See that soap box? I'm 'bout to get on it.

Teacher performance based pay.

Touchy subject right now. Recently a friend posted on her blog about this idea and how she disagreed with the idea, and for good reason. After reading an "anonymous" comment someone posted, I decided it required a response. They said, and I quote:

"If teachers aren't performing better without incentives, then they need something to push them into gear. If it's pay raises and the likes- then I'm all for it, if you can't do your job someone else will. The U.S may be #1 in confidence, but when we don't have the knowledge to back it up, we just look like ignorant backwood hicks."

Retort number one. Here's the problem with pushing teachers into gear: tenure. Most teachers develop a "tenure" status after teaching for 3 years, after their initial 'probationary' state, where they then enter a 'professional' state. What does this mean? At least in Utah, it means it is significantly more difficult to get fired (aka you can be a crappy crap crap teacher and you can't be fired only on that basis- for not performing). Aren't most jobs like that? If you don't perform then you're out? That's right anonymous, if you aren't willing to do your job, somebody else will. So let's start with the idea that after this three year period, you don't just magically become "untouchable", I think evaluations should be a LOT more common, even for teachers teaching 10-15-20 years. Why? Because some people get to stuck in their ways and are very resistant to change- which isn't always the best way. So what happens if you don't perform? You get "x" amount of time to improve, and if you don't, see-ya. Some people think that idea is too harsh. Who probably thinks that? People who probably are scared to death of an evaluation because they don't think they would do so hot. If I need to improve, I wanna know about it. Because EVERY teacher I know wants to be better just to be better.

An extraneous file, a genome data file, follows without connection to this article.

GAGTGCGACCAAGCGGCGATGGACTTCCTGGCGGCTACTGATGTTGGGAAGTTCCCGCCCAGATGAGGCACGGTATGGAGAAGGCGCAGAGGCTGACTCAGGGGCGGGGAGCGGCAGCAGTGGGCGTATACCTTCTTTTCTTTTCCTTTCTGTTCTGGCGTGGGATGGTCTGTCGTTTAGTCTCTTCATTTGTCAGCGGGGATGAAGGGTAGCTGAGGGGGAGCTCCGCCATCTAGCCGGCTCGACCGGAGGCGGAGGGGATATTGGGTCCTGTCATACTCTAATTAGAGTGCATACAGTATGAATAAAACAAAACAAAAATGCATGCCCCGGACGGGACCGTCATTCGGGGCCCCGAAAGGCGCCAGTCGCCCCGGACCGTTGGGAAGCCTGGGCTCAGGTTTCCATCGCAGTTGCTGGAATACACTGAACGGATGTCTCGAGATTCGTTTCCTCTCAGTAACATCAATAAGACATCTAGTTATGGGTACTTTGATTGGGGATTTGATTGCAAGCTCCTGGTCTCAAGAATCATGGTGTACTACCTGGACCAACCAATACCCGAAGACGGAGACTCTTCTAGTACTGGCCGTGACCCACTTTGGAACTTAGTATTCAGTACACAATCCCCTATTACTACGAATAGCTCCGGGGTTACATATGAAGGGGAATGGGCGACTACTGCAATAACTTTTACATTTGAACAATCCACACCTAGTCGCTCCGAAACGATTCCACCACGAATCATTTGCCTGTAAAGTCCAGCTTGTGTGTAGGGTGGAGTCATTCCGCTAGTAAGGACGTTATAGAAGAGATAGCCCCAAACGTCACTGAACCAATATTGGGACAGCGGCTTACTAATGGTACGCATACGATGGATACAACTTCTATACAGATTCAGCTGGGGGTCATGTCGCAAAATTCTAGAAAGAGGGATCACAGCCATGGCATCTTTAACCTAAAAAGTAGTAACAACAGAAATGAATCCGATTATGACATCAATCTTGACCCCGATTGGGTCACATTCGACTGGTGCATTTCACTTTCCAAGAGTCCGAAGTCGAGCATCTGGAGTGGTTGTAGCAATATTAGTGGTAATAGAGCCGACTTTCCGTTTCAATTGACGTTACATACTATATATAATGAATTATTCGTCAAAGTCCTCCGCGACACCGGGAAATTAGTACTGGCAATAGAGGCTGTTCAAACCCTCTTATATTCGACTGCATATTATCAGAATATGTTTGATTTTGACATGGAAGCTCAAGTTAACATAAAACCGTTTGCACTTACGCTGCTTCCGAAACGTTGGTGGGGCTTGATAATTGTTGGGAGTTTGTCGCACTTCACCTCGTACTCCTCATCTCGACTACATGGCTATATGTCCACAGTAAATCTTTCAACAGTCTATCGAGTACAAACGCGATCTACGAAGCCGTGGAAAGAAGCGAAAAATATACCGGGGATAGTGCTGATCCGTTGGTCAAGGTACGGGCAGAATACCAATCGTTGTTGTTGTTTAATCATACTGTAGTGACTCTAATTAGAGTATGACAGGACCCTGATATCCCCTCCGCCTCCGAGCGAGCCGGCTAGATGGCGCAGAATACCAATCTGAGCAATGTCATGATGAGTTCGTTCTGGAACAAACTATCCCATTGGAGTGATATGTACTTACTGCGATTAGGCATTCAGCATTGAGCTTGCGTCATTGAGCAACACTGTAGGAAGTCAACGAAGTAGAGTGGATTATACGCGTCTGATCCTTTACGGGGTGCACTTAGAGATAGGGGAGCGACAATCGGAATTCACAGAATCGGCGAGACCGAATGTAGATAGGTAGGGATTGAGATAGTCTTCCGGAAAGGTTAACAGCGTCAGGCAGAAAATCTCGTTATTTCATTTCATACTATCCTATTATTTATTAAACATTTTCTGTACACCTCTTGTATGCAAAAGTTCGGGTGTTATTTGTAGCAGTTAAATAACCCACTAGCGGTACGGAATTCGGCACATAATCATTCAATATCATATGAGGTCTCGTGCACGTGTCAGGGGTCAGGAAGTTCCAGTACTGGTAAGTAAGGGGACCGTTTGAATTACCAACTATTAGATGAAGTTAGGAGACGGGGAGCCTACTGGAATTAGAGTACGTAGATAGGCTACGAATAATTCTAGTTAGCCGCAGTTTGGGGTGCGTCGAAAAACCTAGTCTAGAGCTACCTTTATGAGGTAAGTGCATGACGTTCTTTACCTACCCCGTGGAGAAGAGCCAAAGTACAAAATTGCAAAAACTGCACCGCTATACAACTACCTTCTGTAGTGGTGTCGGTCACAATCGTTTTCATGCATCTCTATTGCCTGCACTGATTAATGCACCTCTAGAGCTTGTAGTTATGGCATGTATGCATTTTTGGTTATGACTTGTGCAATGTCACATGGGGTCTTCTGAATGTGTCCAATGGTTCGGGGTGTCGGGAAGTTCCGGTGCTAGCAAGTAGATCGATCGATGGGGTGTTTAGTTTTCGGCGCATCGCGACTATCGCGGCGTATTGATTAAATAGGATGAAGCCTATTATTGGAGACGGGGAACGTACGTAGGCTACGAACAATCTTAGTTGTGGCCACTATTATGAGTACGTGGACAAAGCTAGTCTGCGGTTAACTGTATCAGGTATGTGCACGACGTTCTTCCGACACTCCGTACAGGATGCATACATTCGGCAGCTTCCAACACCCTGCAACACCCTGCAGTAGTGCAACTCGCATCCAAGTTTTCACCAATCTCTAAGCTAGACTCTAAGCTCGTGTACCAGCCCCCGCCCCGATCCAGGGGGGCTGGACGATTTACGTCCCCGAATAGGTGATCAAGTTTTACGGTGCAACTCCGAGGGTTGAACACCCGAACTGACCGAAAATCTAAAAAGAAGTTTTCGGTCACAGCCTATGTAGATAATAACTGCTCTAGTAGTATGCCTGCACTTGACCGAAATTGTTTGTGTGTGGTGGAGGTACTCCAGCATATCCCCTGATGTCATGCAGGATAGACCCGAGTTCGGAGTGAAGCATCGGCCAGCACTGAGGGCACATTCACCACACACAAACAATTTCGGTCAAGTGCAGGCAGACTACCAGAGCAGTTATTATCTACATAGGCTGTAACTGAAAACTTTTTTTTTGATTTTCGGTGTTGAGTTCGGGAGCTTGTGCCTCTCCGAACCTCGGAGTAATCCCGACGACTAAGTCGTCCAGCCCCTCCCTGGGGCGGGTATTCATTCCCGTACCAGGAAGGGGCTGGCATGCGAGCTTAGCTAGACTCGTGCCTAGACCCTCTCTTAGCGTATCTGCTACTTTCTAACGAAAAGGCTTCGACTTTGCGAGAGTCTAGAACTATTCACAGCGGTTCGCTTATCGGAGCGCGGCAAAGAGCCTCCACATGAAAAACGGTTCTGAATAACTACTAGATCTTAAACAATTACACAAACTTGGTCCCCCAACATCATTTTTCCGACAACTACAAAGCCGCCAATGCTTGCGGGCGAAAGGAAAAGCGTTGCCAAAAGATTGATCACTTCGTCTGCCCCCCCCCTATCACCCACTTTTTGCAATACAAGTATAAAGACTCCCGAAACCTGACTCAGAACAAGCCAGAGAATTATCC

Teachers don't teach for the money, because trust me, it isn't there. They teach because they want to help young mind develop, learn, and grow to help students reach their full potential (in a nut shell). Now, should teachers be paid more? Absolutely. My husband is currently an assistant manager at a credit union and actually makes more money than I do, and even though he has a degree, only a high school diploma is required for the position. And I have a degree in my field, and not only that but I have to keep a current license, and continue to earn professional development credits. So underpaid? Yes. Some people have a problem with "good" teachers and "bad" teachers earning the same paycheck. Well, see the above paragraph to deal with that problem.